BYU's line also helped middle linebacker Butch Pau'u record a career-high 19 tackles against UCLA. The standout sophomore was kept clean most of the game, allowing him to penetrate gaps and scrap down the line effectively. Pau'u hasn't finished with less than nine tackles in any game this season, and has 5.5 tackles for loss and a forced fumble. Brigham Young's defense ranked ninth last season in TFL's with an average of 7.5 per game, and is 56-9 since 2005 with a positive turnover margin. The Cougars were plus-two against Arizona and plus-three versus Utah.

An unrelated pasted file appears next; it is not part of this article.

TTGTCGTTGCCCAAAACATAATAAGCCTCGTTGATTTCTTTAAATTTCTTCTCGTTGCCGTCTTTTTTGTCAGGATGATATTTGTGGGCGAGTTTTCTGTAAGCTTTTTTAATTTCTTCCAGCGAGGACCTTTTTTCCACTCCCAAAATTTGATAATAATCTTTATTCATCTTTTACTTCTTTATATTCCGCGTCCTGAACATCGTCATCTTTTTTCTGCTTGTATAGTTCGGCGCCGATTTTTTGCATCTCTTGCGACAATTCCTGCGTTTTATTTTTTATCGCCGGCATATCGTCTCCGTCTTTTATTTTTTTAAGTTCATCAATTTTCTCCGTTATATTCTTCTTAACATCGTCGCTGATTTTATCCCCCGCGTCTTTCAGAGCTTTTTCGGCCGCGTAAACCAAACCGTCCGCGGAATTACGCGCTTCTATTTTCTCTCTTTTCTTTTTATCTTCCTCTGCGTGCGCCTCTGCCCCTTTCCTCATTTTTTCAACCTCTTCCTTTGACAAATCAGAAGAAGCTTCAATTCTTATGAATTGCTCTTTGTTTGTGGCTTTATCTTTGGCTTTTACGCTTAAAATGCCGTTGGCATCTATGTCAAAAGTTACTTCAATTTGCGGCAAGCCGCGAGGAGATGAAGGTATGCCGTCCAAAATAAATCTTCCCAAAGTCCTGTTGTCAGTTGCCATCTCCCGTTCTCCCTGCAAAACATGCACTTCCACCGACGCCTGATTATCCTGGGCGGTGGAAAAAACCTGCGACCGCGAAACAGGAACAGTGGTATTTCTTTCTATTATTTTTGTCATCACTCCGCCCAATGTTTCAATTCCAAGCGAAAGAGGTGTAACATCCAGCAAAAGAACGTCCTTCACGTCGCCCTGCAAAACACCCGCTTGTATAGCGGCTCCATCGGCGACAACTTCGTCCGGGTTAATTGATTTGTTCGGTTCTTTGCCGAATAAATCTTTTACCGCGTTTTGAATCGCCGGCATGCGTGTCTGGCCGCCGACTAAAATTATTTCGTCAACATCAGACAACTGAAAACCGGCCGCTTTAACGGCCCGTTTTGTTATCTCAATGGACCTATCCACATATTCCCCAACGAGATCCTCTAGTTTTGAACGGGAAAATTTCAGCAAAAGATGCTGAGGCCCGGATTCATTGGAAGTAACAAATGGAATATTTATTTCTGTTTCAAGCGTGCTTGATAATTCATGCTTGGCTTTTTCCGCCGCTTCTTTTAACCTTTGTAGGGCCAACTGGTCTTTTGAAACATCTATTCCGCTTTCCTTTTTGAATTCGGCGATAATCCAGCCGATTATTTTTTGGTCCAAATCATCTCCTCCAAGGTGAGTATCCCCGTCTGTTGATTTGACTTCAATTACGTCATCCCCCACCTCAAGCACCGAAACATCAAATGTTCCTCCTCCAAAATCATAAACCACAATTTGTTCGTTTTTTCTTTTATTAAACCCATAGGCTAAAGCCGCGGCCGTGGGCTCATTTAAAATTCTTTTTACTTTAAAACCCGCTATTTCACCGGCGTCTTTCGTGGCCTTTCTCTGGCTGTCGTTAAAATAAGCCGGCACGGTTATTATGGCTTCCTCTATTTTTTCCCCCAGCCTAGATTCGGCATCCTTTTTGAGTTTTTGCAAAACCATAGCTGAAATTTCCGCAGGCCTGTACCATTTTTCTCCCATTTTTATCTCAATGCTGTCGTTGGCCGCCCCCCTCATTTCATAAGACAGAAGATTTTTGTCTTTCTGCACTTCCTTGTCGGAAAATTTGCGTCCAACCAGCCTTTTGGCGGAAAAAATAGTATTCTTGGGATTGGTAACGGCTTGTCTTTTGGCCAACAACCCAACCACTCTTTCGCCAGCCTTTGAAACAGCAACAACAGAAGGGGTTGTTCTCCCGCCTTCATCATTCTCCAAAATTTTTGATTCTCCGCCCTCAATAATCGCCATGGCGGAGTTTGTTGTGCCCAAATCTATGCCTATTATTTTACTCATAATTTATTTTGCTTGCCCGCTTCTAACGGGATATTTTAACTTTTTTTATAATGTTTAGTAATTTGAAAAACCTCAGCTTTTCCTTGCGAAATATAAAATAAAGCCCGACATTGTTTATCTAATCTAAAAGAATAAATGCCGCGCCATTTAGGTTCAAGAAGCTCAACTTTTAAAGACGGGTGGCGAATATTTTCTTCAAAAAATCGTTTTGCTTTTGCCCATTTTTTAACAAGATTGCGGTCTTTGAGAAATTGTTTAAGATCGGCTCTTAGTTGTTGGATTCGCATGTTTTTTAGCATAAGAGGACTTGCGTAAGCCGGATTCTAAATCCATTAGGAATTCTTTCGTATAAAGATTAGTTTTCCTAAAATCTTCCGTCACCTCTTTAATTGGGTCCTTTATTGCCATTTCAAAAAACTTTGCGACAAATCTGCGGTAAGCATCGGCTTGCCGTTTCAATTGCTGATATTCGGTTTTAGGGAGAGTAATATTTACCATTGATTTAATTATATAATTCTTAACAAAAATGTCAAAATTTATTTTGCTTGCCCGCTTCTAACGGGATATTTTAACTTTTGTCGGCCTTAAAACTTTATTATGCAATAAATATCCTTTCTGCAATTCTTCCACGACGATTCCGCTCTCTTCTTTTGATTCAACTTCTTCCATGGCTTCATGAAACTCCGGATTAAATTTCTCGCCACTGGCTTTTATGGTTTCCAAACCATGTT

"High motor," WVU right guard Kyle Bosch said of Brigham Young's defense. "They are a very well-coached team. Gotta like the players on defense. Good team to go up against. We have learned we need to start faster as a team. Start like we started in the second half (against Youngstown State). The best thing about our O-line is that we have a lot of versatility. It will always be a shuffle because we will always try to mix it up and have different looks for our opponents."